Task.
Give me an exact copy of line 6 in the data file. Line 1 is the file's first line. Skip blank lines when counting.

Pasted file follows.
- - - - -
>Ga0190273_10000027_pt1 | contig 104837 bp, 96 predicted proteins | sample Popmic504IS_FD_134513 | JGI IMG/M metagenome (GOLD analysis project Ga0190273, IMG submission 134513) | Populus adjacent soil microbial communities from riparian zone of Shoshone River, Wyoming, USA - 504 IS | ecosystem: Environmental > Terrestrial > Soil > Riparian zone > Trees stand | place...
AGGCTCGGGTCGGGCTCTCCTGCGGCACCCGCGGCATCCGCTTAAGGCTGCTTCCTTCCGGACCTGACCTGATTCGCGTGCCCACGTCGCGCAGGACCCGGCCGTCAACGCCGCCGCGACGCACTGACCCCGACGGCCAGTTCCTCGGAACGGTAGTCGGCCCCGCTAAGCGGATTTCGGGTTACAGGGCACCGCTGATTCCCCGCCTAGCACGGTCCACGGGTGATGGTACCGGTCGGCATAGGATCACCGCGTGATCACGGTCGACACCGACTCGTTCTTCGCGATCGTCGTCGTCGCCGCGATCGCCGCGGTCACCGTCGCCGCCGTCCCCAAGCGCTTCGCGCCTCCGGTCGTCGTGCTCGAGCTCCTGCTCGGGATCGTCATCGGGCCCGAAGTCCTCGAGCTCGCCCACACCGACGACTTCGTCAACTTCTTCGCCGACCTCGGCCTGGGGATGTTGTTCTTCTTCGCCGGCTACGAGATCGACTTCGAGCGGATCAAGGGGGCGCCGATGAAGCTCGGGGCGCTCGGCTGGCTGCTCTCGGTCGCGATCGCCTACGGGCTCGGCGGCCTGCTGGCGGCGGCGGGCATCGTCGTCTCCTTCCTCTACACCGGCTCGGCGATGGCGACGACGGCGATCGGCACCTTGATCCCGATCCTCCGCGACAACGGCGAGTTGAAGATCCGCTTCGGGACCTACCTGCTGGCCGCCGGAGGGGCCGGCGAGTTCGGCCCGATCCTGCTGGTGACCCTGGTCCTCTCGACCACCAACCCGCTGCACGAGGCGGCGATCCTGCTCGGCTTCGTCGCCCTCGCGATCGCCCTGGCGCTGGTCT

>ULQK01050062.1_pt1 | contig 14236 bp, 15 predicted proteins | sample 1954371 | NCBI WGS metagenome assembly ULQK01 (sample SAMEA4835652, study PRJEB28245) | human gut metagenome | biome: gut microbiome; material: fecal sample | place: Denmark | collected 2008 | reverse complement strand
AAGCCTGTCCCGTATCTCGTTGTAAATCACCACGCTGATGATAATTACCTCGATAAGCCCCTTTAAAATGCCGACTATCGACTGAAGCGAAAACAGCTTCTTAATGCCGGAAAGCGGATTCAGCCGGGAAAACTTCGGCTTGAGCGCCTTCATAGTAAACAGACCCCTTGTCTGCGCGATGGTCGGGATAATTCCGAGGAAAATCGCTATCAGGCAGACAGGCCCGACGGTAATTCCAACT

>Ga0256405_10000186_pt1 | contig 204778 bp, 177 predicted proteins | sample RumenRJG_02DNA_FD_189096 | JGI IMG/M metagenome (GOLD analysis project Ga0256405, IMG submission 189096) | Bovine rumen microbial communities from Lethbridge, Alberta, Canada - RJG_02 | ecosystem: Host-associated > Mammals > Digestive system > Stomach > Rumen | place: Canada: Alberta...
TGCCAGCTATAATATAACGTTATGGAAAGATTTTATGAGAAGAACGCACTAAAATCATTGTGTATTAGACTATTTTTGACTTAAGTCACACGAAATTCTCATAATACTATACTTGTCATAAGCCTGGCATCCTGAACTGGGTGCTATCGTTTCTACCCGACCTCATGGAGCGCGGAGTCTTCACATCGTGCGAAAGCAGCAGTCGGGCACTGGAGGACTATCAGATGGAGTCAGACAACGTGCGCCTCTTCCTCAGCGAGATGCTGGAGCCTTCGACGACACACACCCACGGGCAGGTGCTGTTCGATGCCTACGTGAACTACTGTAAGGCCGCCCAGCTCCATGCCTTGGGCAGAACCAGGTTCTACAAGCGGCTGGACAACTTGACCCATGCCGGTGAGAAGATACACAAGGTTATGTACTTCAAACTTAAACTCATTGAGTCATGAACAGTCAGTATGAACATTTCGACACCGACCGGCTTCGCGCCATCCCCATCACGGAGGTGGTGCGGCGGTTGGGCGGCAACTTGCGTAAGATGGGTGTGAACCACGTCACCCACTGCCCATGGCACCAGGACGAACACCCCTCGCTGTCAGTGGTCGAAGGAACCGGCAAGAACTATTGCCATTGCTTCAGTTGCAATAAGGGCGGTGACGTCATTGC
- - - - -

TGCCAGCTATAATATAACGTTATGGAAAGATTTTATGAGAAGAACGCACTAAAATCATTGTGTATTAGACTATTTTTGACTTAAGTCACACGAAATTCTCATAATACTATACTTGTCATAAGCCTGGCATCCTGAACTGGGTGCTATCGTTTCTACCCGACCTCATGGAGCGCGGAGTCTTCACATCGTGCGAAAGCAGCAGTCGGGCACTGGAGGACTATCAGATGGAGTCAGACAACGTGCGCCTCTTCCTCAGCGAGATGCTGGAGCCTTCGACGACACACACCCACGGGCAGGTGCTGTTCGATGCCTACGTGAACTACTGTAAGGCCGCCCAGCTCCATGCCTTGGGCAGAACCAGGTTCTACAAGCGGCTGGACAACTTGACCCATGCCGGTGAGAAGATACACAAGGTTATGTACTTCAAACTTAAACTCATTGAGTCATGAACAGTCAGTATGAACATTTCGACACCGACCGGCTTCGCGCCATCCCCATCACGGAGGTGGTGCGGCGGTTGGGCGGCAACTTGCGTAAGATGGGTGTGAACCACGTCACCCACTGCCCATGGCACCAGGACGAACACCCCTCGCTGTCAGTGGTCGAAGGAACCGGCAAGAACTATTGCCATTGCTTCAGTTGCAATAAGGGCGGTGACGTCATTGC